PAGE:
What was Parker aiming for when they brought out the 17? It was a lower-priced pen, not quite a school pen but one that filled a niche where quality was desired at a lower price. The hooded nib harks back to the highly esteemed Parker 51.
The earliest, open-nibbed Parker 17 was only two years in production and has become quite uncommon. Such a simple change as exposing the nib – a very different nib – changes the pen dramatically and probably appeals to a different person from the buyer of the hooded nib version.
One thing that makes it really stand out from other pens of the period is that many of these open nibs are flexible, some extremely so. Perhaps this was from a simple intent on Parker’s part to keep the cost down by using thinner gold but it gives the present-day writer a much sought-after flex nib that will lay down a very variable line.
Not all of these nibs are quite so flexible and some are quite firm but the proportion that do flex is quite high, giving the buyer a good chance of getting a pen with a very variable line. Even those that are not particularly flexible – or even quite firm – are splendid writers. The somewhat angular nib that hints at the Parker 75 is one of the best of its time.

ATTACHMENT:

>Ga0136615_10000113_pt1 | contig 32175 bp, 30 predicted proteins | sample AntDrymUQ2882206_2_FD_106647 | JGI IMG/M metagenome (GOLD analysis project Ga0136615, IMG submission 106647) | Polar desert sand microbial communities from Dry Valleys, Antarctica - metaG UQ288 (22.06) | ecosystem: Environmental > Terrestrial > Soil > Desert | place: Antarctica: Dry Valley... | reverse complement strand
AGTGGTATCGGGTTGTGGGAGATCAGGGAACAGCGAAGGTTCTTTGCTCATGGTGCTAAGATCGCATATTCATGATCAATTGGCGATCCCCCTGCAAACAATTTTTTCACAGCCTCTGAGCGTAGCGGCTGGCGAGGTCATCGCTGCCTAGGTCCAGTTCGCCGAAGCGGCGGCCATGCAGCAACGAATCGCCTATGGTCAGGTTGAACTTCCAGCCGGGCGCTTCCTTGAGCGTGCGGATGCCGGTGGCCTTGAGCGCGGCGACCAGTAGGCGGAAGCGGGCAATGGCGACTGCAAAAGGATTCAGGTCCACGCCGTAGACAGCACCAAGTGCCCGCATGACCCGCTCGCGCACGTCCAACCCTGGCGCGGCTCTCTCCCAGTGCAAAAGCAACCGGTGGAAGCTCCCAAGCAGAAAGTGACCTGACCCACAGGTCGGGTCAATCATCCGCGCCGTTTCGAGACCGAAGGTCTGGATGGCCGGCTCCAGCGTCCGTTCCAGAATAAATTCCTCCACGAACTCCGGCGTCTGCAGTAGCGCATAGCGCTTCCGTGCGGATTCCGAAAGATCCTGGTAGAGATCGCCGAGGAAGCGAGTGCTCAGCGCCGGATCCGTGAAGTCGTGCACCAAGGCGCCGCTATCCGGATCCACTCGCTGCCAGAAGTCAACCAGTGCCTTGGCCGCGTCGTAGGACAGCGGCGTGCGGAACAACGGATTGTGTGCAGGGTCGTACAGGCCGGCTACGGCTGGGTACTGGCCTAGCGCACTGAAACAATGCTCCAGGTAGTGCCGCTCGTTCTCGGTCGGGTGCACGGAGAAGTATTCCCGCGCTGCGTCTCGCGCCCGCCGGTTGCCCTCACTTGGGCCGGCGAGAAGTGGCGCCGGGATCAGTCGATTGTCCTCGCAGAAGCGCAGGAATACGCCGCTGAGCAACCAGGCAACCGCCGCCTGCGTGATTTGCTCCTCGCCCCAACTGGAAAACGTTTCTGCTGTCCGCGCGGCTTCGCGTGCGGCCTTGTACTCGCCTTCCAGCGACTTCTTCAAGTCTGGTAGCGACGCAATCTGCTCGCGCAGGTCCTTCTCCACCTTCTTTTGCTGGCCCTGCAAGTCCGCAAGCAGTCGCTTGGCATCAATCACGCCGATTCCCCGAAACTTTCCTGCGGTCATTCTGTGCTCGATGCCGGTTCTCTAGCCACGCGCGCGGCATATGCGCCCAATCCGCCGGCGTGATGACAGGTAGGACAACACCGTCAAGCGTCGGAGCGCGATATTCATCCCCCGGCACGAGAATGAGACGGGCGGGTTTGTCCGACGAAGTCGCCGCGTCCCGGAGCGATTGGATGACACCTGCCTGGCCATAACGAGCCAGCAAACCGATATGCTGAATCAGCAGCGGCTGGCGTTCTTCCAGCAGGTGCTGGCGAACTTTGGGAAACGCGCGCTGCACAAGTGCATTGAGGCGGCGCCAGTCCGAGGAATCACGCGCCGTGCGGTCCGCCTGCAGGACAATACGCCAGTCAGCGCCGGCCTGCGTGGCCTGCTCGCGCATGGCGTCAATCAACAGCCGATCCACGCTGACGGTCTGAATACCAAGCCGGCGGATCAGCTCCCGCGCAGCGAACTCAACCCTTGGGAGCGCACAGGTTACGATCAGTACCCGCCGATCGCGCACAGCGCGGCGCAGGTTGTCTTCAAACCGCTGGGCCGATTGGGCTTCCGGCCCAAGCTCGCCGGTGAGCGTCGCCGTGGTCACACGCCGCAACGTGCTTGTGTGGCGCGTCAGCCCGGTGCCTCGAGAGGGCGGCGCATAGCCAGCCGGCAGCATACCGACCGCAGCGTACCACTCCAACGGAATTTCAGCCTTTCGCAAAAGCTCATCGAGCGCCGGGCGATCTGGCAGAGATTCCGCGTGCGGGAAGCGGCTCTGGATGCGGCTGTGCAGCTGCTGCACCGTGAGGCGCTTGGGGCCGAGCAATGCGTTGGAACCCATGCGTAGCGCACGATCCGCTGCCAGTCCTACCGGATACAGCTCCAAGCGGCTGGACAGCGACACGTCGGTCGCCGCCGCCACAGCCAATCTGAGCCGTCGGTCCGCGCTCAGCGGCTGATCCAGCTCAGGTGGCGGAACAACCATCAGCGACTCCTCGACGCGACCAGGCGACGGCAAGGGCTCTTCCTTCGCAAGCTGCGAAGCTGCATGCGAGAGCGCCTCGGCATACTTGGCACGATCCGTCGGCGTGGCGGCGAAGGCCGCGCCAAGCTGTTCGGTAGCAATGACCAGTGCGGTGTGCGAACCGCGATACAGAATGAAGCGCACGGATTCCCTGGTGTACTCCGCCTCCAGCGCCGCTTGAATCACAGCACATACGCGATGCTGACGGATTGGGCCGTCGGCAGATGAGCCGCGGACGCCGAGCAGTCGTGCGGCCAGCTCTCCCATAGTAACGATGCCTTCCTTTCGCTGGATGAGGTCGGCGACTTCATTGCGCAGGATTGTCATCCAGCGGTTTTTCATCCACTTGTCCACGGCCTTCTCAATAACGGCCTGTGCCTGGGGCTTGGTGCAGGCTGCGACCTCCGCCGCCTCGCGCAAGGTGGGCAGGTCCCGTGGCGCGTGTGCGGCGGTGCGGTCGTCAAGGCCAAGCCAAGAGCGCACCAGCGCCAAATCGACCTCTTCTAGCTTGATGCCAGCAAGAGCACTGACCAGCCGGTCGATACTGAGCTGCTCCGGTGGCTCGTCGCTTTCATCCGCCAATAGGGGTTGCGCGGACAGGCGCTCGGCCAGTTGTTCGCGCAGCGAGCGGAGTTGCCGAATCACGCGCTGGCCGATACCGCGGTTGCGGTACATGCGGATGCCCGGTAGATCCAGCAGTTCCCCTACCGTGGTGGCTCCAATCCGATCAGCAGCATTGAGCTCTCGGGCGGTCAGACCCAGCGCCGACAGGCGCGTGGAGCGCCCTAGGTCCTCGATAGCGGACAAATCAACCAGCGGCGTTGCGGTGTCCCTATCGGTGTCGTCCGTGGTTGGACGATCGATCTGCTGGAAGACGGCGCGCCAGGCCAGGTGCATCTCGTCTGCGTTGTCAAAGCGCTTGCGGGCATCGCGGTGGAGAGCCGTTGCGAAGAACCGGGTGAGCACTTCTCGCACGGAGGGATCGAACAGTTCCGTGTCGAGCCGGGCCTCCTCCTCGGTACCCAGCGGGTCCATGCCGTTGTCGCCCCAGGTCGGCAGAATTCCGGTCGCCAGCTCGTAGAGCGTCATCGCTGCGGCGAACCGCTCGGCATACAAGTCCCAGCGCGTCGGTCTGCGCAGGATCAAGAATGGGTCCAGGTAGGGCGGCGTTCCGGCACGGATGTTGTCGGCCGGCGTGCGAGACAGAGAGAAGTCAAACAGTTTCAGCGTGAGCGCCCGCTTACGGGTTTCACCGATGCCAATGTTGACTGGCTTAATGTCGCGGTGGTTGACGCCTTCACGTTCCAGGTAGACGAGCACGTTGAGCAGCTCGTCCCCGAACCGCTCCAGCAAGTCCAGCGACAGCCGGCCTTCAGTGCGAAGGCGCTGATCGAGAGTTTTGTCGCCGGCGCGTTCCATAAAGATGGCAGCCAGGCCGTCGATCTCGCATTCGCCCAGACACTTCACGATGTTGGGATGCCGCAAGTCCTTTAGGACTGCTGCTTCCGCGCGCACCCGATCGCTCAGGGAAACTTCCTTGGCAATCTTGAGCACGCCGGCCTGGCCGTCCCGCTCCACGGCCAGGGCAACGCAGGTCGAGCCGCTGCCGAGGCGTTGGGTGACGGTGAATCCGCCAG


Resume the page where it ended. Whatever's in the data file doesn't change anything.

What of the rest of the pen? It’s an aerometric filler. I think it’s an elegant design in either form but that falls within the field of personal preference. The cap fits firmly and is appealing with its broad cap band. Though the hood can crack on either version this failing is not all that prevalent.
In some respects it’s a forgotten gem of Parker’s production but I feel that it is a pen that deserves more notice.